Mr. Nehammer told news agency APA that Mr. Fejzulai had posted a photo on his Instagram account before the attack that showed him with two of the weapons he apparently used.

At a later news conference, Mr. Nehammer said the assailant was armed with a fake explosive vest, a Kalashnikov, an automatic rifle, a handgun, and a machete.

Authorities worked well into Tuesday to determine whether there were any other attackers. People in Vienna were urged to stay at home if possible on Tuesday and children did not have to go to school. Some 1,000 police officers were on duty in the city on Tuesday morning.

By mid-afternoon, investigators working through copious video evidence had found “no indication of a second perpetrator,” Mr. Nehammer said. “But because the evaluation is not yet concluded, we cannot yet say conclusively how many perpetrators are responsible for the crime.”

For the time being, an elevated security level will remain in place in Vienna along with a reinforced police presence, he said.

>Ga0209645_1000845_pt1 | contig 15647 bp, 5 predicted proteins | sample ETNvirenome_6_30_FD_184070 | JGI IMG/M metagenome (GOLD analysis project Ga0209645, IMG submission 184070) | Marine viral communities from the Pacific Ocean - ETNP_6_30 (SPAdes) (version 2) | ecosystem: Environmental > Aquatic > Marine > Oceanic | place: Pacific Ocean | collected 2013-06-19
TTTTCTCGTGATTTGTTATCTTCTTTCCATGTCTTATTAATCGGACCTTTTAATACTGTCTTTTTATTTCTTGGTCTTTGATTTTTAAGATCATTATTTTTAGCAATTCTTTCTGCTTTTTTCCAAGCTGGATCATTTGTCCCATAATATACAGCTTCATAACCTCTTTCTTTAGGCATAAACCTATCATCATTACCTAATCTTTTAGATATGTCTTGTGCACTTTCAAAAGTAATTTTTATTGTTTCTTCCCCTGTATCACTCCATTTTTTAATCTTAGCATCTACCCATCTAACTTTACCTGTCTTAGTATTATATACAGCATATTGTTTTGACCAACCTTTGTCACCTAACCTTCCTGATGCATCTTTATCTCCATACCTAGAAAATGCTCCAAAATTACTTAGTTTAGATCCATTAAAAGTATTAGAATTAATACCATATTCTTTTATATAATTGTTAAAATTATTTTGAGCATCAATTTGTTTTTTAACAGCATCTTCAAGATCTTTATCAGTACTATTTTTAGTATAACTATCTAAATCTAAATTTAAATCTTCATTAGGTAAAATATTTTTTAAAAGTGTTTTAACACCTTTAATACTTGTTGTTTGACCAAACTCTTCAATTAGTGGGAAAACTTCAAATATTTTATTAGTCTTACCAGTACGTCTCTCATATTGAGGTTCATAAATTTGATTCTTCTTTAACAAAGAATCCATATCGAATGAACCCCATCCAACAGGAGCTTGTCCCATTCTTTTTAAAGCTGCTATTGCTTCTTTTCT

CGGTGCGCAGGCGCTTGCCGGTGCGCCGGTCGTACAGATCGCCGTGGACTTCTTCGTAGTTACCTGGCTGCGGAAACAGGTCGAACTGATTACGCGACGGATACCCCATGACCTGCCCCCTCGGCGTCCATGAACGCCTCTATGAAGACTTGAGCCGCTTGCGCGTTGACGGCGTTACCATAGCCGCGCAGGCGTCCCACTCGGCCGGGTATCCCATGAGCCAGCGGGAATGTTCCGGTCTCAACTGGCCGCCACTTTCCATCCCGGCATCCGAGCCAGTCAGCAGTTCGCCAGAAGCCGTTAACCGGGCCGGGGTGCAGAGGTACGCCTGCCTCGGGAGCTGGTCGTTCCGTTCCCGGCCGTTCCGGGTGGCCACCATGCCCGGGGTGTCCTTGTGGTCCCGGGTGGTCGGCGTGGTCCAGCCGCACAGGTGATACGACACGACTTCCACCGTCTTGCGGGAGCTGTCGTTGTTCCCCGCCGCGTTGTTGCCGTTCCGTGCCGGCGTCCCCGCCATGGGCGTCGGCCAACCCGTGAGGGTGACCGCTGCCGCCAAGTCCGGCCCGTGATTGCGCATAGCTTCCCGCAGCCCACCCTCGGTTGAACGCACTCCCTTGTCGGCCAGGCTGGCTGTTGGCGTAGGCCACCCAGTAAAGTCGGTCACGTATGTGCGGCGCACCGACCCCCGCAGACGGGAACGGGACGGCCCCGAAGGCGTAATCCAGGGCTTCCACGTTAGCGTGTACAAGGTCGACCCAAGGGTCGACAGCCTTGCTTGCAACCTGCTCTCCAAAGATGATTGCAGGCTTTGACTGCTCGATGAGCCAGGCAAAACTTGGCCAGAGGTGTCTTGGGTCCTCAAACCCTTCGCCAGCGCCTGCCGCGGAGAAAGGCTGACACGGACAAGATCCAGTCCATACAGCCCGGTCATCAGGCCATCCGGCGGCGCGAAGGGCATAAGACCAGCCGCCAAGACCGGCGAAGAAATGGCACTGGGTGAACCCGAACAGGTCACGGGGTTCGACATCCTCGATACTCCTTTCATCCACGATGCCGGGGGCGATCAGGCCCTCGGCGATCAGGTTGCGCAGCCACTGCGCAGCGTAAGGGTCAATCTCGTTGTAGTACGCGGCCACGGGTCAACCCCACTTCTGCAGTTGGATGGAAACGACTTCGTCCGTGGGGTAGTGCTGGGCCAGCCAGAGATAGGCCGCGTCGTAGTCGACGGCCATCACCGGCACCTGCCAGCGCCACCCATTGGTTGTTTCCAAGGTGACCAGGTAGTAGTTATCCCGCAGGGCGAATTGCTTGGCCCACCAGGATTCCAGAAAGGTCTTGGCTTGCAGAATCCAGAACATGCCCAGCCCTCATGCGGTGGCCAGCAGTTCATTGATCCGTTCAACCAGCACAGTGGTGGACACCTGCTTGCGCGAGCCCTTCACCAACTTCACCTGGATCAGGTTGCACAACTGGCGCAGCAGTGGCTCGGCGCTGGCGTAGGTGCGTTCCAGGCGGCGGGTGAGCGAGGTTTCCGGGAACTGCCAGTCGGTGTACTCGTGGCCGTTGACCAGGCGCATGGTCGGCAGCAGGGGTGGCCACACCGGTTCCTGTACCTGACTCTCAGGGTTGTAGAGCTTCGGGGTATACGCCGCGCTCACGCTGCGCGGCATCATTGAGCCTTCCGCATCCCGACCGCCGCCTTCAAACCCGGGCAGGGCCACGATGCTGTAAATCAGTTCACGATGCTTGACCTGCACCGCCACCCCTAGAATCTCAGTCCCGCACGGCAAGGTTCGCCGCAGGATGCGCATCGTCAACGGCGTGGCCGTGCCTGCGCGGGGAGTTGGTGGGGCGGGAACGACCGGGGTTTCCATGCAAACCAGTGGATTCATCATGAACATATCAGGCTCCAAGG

The shooting began shortly after 8 p.m. Monday near Vienna’s main synagogue as many people were enjoying a last night of open restaurants and bars before a month-long coronavirus lockdown, which started at midnight.

“We will unearth and chase down the perpetrators, those behind them and like-minded people, and give them the punishment they deserve,” Mr. Kurz said. “We will pursue all those who have anything to do with this outrage by all available means.”

His government on Tuesday ordered three days of official mourning, with flags on public buildings to be flown at half-staff until Thursday.

Austria held a minute of silence at midday Tuesday, accompanied by the tolling of bells in the capital. Mr. Kurz, President Alexander Van der Bellen, and other leading politicians laid wreaths and candles where the attack took place.